Guest blog: MSc Engineering conversion courses at the University of Exeter

You don’t need to have studied Engineering to begin a career as a professional engineer

Why should I consider an engineering conversion course?

An engineering conversion course can be a great way to learn new skills, build on your existing knowledge and increase your employability. In an ever competitive job market, the demand for engineers only continues to rise. Employers are placing increasing value on graduates with well-rounded professional skill-sets and a broader knowledge base – gained from transferring from a different undergraduate specialism. All of this, plus the introduction from 2016 of postgraduate student loans of up to £10,000, make now a great time to consider a career in engineering.

How are the programmes delivered?

The programmes are delivered in short, intensive teaching blocks, enabling you to quickly build new knowledge in each individual area before moving on to the next. Some teaching takes place in conjunction with the University’s Business School. The structure of the courses mean that some modules are taught in conjunction with other programmes, enabling you to network with students from other specialisms and build professional contacts for the future.

What career opportunities are available following an Engineering conversion course?

Engineering is everywhere, and an engineering conversion course can potentially open up opportunities across many sectors. A conversion MSc programme enables you to learn new engineering skills whilst retaining your undergraduate specialism, making you especially attractive to employers in a range of fields.

What skills can I gain from an Engineering conversion course?

The conversion programmes are particularly valuable in the development of transferable skills including management skills, communications skills, computational techniques, data handling and analysis, problem solving, decision making and research methodology. Many of these skills are addressed within both an industrial and commercial context.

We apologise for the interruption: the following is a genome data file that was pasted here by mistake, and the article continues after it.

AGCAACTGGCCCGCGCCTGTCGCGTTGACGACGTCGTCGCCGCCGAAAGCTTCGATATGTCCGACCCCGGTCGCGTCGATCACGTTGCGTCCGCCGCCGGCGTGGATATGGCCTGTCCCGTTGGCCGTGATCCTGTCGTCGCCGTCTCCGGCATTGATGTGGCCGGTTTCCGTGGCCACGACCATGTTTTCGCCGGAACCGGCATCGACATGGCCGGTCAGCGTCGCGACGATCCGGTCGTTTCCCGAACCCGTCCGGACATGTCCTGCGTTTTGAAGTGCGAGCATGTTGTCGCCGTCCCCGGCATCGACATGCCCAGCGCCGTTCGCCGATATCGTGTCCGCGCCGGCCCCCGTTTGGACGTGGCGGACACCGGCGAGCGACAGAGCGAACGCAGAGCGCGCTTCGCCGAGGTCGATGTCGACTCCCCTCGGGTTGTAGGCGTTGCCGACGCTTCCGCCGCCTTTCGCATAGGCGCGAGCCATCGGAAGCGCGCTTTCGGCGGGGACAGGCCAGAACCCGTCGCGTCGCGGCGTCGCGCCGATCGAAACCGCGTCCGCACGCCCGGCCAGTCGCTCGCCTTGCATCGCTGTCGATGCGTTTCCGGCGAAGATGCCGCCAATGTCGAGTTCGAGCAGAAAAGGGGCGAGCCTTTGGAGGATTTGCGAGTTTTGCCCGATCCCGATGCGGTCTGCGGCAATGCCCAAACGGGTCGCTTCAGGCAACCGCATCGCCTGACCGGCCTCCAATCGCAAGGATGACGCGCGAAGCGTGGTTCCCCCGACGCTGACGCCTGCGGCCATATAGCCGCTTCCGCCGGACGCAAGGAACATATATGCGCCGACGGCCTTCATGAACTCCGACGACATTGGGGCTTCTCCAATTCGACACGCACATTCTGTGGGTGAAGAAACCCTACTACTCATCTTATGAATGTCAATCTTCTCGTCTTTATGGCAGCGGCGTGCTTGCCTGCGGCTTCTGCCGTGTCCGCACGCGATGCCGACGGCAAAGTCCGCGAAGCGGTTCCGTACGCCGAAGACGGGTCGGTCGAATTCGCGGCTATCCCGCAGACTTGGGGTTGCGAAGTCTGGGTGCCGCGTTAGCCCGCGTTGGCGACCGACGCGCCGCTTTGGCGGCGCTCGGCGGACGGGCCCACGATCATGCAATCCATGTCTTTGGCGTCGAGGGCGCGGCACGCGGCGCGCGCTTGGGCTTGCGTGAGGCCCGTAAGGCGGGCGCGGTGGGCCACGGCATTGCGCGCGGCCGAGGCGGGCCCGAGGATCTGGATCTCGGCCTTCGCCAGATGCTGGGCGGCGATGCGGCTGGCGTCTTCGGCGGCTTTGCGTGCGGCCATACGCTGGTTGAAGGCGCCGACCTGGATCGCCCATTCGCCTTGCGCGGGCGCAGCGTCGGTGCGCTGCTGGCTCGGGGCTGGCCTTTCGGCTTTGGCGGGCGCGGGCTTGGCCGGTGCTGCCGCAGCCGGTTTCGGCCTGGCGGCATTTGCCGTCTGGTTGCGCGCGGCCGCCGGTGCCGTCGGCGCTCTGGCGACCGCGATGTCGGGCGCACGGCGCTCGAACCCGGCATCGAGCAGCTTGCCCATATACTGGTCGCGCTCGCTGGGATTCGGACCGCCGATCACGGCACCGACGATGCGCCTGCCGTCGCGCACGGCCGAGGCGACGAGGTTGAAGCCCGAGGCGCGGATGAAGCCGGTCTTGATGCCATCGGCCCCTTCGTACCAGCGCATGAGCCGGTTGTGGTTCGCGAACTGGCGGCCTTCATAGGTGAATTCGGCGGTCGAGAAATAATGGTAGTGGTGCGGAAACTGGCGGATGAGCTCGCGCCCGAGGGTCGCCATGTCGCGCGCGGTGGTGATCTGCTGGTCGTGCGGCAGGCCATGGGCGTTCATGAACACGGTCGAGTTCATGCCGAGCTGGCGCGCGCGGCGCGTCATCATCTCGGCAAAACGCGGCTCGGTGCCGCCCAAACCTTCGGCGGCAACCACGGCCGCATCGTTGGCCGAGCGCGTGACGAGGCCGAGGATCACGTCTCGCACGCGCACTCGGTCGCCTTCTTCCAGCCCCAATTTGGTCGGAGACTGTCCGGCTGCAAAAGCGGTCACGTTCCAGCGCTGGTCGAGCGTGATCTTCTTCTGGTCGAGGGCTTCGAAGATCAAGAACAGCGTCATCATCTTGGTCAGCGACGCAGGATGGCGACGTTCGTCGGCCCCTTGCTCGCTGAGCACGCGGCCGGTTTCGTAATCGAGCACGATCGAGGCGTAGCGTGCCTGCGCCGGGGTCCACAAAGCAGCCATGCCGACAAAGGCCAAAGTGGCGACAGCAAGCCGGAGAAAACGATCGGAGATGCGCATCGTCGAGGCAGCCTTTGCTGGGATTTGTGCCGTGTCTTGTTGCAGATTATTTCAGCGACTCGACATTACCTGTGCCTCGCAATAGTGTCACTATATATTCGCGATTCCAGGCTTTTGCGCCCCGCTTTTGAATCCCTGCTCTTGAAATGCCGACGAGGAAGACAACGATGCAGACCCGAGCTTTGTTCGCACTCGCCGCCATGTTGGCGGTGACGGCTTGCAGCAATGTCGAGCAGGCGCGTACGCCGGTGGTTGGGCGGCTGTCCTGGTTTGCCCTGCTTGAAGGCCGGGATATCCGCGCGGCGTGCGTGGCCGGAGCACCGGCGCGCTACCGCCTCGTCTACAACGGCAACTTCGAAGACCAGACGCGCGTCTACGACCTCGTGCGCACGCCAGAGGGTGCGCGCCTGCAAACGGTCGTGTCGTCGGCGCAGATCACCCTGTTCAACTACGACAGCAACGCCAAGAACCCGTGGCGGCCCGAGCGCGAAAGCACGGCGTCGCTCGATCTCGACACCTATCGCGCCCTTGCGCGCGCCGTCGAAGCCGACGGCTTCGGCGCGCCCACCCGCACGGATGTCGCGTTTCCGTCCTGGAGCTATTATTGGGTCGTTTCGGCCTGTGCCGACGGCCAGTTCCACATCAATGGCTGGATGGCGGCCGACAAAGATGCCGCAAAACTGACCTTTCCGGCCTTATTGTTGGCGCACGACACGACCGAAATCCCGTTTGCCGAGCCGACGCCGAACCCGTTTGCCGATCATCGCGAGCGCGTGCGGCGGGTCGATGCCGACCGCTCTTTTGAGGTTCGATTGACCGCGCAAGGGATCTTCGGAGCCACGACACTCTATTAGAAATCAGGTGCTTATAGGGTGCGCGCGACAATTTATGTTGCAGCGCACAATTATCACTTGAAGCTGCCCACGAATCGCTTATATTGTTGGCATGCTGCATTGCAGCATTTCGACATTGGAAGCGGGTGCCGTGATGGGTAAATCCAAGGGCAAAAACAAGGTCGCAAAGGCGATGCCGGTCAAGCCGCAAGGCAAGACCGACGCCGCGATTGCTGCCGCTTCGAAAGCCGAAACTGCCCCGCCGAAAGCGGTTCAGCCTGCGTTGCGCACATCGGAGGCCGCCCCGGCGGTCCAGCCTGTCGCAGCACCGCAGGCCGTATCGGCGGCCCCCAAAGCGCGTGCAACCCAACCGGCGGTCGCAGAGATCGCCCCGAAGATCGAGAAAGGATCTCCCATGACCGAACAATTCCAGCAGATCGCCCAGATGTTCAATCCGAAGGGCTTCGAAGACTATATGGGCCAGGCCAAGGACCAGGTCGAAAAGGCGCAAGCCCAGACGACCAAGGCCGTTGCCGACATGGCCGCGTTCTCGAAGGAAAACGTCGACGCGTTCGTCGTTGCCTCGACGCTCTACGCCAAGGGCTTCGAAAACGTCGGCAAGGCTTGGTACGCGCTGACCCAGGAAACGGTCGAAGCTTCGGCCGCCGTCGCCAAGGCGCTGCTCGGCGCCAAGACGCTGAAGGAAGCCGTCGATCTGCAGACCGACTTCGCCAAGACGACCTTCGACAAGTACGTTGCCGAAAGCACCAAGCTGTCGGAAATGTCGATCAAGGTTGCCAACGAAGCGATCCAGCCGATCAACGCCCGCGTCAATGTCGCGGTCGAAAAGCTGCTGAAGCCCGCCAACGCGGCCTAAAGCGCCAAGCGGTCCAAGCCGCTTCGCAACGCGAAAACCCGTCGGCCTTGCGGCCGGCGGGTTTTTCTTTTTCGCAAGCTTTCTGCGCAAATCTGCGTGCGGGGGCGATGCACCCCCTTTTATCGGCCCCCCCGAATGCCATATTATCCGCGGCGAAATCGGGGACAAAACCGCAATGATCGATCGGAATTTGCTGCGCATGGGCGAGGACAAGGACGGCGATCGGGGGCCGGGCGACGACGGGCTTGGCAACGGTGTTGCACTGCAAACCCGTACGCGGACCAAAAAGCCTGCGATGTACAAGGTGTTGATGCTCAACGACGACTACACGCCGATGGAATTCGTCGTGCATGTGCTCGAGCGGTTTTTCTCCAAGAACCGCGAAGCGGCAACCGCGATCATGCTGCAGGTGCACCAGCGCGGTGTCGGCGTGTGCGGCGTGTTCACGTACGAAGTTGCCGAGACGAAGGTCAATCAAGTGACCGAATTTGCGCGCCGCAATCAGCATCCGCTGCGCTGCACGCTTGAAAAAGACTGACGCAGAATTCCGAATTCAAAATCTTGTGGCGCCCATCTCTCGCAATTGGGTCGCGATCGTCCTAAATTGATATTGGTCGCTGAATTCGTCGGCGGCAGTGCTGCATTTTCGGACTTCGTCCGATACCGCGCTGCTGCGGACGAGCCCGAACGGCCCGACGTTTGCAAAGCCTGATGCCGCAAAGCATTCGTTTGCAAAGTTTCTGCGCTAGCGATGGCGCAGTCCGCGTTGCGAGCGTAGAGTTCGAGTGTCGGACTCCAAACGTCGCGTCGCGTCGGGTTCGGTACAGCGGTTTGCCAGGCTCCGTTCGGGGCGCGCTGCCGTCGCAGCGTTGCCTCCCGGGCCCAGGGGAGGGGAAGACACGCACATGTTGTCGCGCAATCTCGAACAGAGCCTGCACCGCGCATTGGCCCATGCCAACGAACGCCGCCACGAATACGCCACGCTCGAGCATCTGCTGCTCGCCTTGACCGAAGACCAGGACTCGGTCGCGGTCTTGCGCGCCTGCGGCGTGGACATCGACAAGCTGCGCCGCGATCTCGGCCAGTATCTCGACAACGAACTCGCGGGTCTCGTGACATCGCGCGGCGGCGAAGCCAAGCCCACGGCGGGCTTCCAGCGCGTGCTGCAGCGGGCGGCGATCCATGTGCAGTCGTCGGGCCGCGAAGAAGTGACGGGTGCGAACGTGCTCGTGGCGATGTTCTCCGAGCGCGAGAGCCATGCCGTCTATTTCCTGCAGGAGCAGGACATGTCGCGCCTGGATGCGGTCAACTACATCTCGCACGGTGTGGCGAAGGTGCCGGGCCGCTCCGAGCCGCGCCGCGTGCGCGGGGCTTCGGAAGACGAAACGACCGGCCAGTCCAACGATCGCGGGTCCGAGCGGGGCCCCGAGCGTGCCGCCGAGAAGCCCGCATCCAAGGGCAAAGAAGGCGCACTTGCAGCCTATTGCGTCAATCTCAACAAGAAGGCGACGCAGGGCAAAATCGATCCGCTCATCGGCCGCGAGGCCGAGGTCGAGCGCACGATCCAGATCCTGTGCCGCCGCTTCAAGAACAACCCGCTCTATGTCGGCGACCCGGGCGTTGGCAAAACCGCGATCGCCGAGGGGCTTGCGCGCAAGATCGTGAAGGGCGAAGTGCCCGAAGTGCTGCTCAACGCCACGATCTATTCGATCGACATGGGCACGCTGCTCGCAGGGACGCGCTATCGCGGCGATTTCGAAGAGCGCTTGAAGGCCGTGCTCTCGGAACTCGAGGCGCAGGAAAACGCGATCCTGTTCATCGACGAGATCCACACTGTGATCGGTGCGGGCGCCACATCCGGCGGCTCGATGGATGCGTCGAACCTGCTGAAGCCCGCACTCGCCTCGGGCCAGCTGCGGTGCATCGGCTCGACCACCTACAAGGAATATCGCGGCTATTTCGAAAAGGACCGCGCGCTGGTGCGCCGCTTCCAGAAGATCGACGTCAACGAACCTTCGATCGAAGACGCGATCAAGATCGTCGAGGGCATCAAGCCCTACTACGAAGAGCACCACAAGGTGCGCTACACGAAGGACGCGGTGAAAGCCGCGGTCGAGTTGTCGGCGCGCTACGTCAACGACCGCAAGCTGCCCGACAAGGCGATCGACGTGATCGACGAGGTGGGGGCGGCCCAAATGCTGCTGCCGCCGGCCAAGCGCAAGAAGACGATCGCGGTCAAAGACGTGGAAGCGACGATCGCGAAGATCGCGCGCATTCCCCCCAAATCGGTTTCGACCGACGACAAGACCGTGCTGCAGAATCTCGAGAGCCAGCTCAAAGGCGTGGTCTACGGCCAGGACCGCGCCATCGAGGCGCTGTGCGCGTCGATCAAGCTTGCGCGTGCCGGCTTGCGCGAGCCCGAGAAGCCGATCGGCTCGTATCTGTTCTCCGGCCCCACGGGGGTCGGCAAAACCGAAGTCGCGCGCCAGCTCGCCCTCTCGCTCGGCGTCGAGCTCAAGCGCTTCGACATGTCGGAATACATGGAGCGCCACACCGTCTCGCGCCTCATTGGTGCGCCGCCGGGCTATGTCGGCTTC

What are the entry requirements for the conversion programmes?

The entry requirements for the conversion programmes are a good honours degree in any subject from a recognised university. As these are conversion programmes, applications from non-engineering graduates are particularly encouraged.  We do consider all applications where there is evidence of exceptional performance in modules relevant to the programme of study, significant relevant work experience or professional qualifications.

Hear from a current engineering conversion student:

David Forber, a current University of Exeter postgraduate engineering student who took his first degree in Geology, said:

“Coming to study Engineering at Exeter felt like a progression rather than a transition. In my first degree I developed skills such as reporting, analytics, field work and perseverance. Which have all proven to be really useful in my current study.

Going into my first degree, studying Geology, I didn’t have a lot of confidence in my ability to succeed in a science discipline. However, by the time I graduated I really understood how much more I was capable of, and this gave me a lot more confidence to pursue further study.

I think that having studied a non-engineering undergraduate discipline can in many ways be a real advantage, as it provides a wider perspective, and a broader set of skills and understanding that can be applied and built upon going forward.”

What are the courses available?

The University of Exeter is offering MSc programmes in Civil, Structural and Water Engineering as conversion courses. These three programmes are also each available as a “with Management” variant. The courses are specifically aimed at graduates from non-engineering backgrounds who wish to transition to careers in engineering, allowing them to take advantage of the national demand for graduates with an engineering qualification.

The programmes run for 12 months, starting in September 2016.

If you would like to find out more about the engineering conversion programmes, visit

Alternatively, contact us at and we would be happy to answer any questions you may have.

Niamh O’Brien


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